How Do You Do a Bank Reconciliation?

Remember balancing a chequebook? A bank reconciliation is the equivalent concept.

The cool kids call the bank reconciliation the bank rec.

Business owners are required to balance their accounting records to the bank statements at least on an annual basis. This helps make sure that the financial statements are accurate and you get all the available deductions. If you do this reconciling yourself you will save bookkeeping charges.

The reconciliation process is arithmetical. You print out your bank statement (or open the envelope if you get paper statements). Now print out the general ledger account for the bank account you are attempting to reconcile. Print out only the current months activity.

Now you compare the two printouts and cross out the items that are on both the bank statement and the general ledger printout.

You should be left with items that are on the bank statement and are not on your records and vice versa. Typical items that are on the bank statement and not on your records are bank charges. Items that are not on the bank statement but are in your records include cheques you have written but have not been cashed by the recipient. These items are called outstanding cheques.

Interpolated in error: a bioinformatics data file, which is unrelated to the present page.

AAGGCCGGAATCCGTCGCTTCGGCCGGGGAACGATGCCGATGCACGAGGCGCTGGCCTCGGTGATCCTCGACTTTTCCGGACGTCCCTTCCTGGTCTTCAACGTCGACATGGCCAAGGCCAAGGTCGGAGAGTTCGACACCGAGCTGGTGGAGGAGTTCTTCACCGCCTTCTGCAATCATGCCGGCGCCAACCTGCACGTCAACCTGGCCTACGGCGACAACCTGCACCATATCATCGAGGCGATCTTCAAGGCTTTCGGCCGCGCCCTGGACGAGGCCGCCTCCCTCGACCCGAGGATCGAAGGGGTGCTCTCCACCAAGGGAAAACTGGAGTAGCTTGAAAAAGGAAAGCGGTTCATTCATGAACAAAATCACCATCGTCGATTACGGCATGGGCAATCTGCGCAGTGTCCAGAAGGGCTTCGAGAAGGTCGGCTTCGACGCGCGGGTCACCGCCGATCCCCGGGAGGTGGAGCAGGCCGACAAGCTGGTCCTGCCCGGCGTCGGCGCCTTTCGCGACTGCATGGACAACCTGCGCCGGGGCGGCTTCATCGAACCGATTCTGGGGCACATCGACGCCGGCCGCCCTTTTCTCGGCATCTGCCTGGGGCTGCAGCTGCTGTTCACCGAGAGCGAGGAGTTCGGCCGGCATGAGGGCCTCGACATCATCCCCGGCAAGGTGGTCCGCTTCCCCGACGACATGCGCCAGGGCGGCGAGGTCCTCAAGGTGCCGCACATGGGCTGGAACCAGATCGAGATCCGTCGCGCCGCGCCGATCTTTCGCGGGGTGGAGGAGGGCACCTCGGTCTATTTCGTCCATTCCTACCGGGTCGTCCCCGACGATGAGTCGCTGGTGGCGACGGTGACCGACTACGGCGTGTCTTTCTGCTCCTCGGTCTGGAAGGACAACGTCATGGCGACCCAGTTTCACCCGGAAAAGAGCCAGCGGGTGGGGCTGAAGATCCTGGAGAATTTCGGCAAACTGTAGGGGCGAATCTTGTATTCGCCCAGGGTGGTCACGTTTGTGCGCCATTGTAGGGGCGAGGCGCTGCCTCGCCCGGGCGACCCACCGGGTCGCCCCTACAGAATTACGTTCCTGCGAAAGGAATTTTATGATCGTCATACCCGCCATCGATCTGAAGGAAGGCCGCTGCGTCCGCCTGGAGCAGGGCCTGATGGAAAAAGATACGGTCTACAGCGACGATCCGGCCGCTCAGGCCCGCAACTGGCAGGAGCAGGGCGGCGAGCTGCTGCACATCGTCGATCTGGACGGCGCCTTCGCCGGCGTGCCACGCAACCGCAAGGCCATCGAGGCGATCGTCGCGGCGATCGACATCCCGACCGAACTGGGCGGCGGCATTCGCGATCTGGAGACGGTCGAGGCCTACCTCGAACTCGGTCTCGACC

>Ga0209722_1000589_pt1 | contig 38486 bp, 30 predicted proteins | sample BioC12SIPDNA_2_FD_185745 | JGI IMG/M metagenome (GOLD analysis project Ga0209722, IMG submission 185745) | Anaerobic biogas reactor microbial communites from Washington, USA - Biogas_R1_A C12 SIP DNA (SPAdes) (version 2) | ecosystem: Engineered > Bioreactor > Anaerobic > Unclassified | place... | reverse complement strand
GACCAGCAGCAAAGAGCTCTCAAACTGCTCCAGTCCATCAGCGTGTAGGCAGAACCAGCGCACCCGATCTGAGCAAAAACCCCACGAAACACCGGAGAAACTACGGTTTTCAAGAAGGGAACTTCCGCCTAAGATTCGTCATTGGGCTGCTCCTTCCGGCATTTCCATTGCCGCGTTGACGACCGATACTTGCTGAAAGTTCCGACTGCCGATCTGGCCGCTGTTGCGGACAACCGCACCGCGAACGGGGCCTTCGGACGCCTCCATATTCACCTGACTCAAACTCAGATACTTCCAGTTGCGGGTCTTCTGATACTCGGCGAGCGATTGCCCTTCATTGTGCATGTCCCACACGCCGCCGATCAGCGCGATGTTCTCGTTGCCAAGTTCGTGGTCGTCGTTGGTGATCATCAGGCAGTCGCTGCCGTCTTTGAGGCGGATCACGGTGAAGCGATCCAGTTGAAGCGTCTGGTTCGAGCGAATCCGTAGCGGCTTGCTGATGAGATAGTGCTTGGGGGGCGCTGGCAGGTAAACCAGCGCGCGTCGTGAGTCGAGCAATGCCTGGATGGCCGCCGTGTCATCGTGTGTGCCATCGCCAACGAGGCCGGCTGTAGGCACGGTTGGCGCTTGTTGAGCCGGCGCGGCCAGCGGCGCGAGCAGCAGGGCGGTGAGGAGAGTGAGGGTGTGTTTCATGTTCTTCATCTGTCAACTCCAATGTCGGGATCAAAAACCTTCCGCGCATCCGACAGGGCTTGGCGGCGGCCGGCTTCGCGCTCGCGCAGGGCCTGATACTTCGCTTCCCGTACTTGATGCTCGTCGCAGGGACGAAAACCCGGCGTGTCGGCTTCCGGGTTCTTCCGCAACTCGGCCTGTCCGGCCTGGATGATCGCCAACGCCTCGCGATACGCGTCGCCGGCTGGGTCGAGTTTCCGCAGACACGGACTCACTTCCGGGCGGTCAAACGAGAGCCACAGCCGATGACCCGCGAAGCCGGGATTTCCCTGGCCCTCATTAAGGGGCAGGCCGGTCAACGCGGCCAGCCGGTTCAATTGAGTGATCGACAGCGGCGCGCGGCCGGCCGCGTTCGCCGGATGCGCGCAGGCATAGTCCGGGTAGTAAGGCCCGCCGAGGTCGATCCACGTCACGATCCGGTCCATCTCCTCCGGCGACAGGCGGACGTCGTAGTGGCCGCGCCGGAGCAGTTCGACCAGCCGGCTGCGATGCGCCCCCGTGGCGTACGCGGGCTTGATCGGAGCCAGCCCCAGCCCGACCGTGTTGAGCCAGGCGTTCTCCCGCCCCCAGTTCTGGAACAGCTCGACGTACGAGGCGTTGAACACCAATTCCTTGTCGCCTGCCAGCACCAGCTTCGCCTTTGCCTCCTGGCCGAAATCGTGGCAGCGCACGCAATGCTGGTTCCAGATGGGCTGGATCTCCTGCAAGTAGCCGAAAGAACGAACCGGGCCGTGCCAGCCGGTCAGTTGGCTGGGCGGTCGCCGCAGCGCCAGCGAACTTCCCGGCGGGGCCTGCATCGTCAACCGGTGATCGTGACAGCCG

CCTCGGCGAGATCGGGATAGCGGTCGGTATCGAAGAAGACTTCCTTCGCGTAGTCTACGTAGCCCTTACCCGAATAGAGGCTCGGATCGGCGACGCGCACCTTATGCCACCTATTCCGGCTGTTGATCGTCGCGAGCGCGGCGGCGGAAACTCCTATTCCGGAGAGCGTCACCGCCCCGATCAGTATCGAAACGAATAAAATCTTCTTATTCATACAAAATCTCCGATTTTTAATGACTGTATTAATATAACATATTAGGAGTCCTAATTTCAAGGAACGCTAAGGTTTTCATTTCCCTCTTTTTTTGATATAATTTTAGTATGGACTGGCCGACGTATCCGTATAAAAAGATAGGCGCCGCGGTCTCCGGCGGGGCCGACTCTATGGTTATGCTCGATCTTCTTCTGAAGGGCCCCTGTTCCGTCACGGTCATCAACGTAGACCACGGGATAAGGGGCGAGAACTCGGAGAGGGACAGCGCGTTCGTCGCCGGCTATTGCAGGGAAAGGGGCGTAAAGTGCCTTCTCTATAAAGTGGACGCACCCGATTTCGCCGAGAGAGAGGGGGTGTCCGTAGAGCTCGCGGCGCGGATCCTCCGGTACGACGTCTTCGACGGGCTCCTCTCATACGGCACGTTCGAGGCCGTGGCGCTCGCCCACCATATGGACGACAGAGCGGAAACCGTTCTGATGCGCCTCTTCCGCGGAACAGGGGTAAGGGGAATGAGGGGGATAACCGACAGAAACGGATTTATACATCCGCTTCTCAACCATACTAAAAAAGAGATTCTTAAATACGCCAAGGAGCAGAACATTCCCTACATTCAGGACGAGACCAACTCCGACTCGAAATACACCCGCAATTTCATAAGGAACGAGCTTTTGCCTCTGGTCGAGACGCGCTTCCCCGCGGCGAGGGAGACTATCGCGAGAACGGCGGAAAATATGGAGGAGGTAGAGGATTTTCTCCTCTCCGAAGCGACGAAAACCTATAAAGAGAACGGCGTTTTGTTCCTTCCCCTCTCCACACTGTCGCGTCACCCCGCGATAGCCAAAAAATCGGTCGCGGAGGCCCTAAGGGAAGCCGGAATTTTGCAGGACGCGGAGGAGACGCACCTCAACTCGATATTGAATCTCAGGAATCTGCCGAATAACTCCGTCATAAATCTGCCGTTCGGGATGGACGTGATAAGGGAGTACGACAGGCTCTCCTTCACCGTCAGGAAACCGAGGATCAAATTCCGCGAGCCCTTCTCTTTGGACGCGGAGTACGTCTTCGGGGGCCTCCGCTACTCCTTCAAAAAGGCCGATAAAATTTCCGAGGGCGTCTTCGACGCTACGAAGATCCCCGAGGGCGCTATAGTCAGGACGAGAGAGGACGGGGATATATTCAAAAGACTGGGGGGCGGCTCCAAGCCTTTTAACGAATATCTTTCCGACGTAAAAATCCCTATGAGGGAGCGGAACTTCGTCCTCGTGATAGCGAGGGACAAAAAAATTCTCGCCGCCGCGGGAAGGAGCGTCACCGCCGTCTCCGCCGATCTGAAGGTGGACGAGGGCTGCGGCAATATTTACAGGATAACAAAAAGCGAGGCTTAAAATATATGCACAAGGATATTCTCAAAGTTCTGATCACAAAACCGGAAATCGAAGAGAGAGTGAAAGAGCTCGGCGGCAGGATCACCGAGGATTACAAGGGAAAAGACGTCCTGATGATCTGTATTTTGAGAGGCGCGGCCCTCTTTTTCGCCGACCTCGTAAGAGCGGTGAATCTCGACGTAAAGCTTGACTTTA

You should now be able to balance the number at the end of your bank statement with the number on the general ledger. Take the bank statement number and subtract any outstanding cheques and add in any outstanding deposits. Take the general ledger number and subtract the bank charges and anything else that has been deducted from your bank account. These two numbers should now be the same. Do the dance of joy and ask yourself why you are not a bookkeeper when this is so rewarding. (Pause for accounting humour.)

The next step is to make any corrections that are needed. You will need to record bank charges on your books. Outstanding cheques and outstanding deposits do not require adjustment, they are only timing differences. If a customer has given you a cheque that has bounced you need to record this fact so your books will show that the payment is still outstanding and you need to contact the client. Your general ledger account will now agree to the bank

Individuals likely don’t have accounting records to compare to their bank statements but the process of looking at the statement and making sure that there are no unauthorized withdrawals is still important. Some banks will not correct a mistake if you find it more than 30 days after it was made so take a look at those statements regularly.



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Painless Financial Training Group Inc. with Debi Peverill

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